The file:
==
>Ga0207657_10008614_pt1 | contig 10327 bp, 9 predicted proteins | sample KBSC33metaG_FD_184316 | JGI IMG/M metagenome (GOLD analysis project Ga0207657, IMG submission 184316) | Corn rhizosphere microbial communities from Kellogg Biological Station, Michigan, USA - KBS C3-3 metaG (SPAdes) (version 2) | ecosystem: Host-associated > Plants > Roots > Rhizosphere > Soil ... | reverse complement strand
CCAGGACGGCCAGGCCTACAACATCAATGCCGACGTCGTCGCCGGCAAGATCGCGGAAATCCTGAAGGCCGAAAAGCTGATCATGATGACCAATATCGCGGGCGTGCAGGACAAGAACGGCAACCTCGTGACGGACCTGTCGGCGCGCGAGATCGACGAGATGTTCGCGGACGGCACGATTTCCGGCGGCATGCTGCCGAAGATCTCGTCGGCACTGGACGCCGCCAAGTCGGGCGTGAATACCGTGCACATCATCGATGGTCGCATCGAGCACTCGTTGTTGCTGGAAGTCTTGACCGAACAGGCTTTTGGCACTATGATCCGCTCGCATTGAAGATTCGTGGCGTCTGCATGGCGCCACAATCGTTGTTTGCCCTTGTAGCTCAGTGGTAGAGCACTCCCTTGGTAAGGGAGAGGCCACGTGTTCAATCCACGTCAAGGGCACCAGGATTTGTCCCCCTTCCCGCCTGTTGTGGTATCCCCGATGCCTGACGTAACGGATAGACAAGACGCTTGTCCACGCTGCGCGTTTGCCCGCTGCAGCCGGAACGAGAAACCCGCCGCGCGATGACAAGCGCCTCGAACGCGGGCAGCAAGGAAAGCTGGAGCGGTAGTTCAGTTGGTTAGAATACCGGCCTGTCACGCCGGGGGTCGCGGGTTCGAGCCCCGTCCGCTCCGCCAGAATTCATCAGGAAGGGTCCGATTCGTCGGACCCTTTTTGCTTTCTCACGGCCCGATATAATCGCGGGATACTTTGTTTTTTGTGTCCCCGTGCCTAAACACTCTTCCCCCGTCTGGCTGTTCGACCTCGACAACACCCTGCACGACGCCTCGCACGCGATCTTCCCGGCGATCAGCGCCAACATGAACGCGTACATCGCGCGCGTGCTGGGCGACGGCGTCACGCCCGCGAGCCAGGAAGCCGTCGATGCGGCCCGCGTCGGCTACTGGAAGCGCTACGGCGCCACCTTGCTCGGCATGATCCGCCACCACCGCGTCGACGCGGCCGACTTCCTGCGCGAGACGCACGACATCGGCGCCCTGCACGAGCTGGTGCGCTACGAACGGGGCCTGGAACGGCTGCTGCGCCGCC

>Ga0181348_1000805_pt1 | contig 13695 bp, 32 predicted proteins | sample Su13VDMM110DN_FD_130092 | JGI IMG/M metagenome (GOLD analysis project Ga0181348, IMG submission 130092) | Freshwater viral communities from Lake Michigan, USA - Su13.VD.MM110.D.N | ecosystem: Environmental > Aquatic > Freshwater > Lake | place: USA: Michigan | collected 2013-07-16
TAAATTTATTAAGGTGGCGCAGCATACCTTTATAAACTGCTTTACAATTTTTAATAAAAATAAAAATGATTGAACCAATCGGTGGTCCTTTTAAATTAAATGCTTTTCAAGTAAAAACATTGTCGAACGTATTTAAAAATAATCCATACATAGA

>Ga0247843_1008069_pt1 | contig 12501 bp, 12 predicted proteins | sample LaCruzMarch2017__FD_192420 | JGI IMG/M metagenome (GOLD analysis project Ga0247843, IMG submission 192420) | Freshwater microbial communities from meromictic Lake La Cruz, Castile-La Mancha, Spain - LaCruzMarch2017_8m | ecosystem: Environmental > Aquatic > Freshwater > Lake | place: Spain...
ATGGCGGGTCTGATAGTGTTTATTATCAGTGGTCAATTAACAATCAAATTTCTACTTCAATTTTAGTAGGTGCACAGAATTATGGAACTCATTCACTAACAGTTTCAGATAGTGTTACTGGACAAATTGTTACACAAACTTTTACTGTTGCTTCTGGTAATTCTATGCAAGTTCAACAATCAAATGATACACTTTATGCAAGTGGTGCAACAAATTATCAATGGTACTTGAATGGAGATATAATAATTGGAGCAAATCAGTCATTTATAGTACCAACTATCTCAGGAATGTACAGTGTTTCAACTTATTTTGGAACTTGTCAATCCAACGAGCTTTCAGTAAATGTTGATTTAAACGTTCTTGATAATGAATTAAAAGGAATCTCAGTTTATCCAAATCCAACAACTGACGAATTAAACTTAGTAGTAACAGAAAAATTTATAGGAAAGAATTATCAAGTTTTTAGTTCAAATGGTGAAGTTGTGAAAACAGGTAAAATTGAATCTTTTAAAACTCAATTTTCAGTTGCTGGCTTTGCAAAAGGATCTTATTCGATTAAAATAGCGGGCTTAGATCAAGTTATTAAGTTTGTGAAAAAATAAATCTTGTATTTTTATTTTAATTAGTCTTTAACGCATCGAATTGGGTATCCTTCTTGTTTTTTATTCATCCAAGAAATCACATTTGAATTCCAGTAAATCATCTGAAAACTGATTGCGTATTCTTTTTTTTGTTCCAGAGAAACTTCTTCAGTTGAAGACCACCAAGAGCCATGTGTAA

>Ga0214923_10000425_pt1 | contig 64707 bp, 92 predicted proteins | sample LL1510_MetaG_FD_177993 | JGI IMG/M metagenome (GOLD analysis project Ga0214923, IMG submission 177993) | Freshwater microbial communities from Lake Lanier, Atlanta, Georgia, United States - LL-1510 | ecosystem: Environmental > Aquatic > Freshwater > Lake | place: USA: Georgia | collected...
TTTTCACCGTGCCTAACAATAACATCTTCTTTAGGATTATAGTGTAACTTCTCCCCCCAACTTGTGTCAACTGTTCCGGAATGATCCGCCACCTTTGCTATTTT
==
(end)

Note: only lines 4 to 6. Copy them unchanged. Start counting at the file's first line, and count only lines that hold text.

TAAATTTATTAAGGTGGCGCAGCATACCTTTATAAACTGCTTTACAATTTTTAATAAAAATAAAAATGATTGAACCAATCGGTGGTCCTTTTAAATTAAATGCTTTTCAAGTAAAAACATTGTCGAACGTATTTAAAAATAATCCATACATAGA

>Ga0247843_1008069_pt1 | contig 12501 bp, 12 predicted proteins | sample LaCruzMarch2017__FD_192420 | JGI IMG/M metagenome (GOLD analysis project Ga0247843, IMG submission 192420) | Freshwater microbial communities from meromictic Lake La Cruz, Castile-La Mancha, Spain - LaCruzMarch2017_8m | ecosystem: Environmental > Aquatic > Freshwater > Lake | place: Spain...
ATGGCGGGTCTGATAGTGTTTATTATCAGTGGTCAATTAACAATCAAATTTCTACTTCAATTTTAGTAGGTGCACAGAATTATGGAACTCATTCACTAACAGTTTCAGATAGTGTTACTGGACAAATTGTTACACAAACTTTTACTGTTGCTTCTGGTAATTCTATGCAAGTTCAACAATCAAATGATACACTTTATGCAAGTGGTGCAACAAATTATCAATGGTACTTGAATGGAGATATAATAATTGGAGCAAATCAGTCATTTATAGTACCAACTATCTCAGGAATGTACAGTGTTTCAACTTATTTTGGAACTTGTCAATCCAACGAGCTTTCAGTAAATGTTGATTTAAACGTTCTTGATAATGAATTAAAAGGAATCTCAGTTTATCCAAATCCAACAACTGACGAATTAAACTTAGTAGTAACAGAAAAATTTATAGGAAAGAATTATCAAGTTTTTAGTTCAAATGGTGAAGTTGTGAAAACAGGTAAAATTGAATCTTTTAAAACTCAATTTTCAGTTGCTGGCTTTGCAAAAGGATCTTATTCGATTAAAATAGCGGGCTTAGATCAAGTTATTAAGTTTGTGAAAAAATAAATCTTGTATTTTTATTTTAATTAGTCTTTAACGCATCGAATTGGGTATCCTTCTTGTTTTTTATTCATCCAAGAAATCACATTTGAATTCCAGTAAATCATCTGAAAACTGATTGCGTATTCTTTTTTTTGTTCCAGAGAAACTTCTTCAGTTGAAGACCACCAAGAGCCATGTGTAA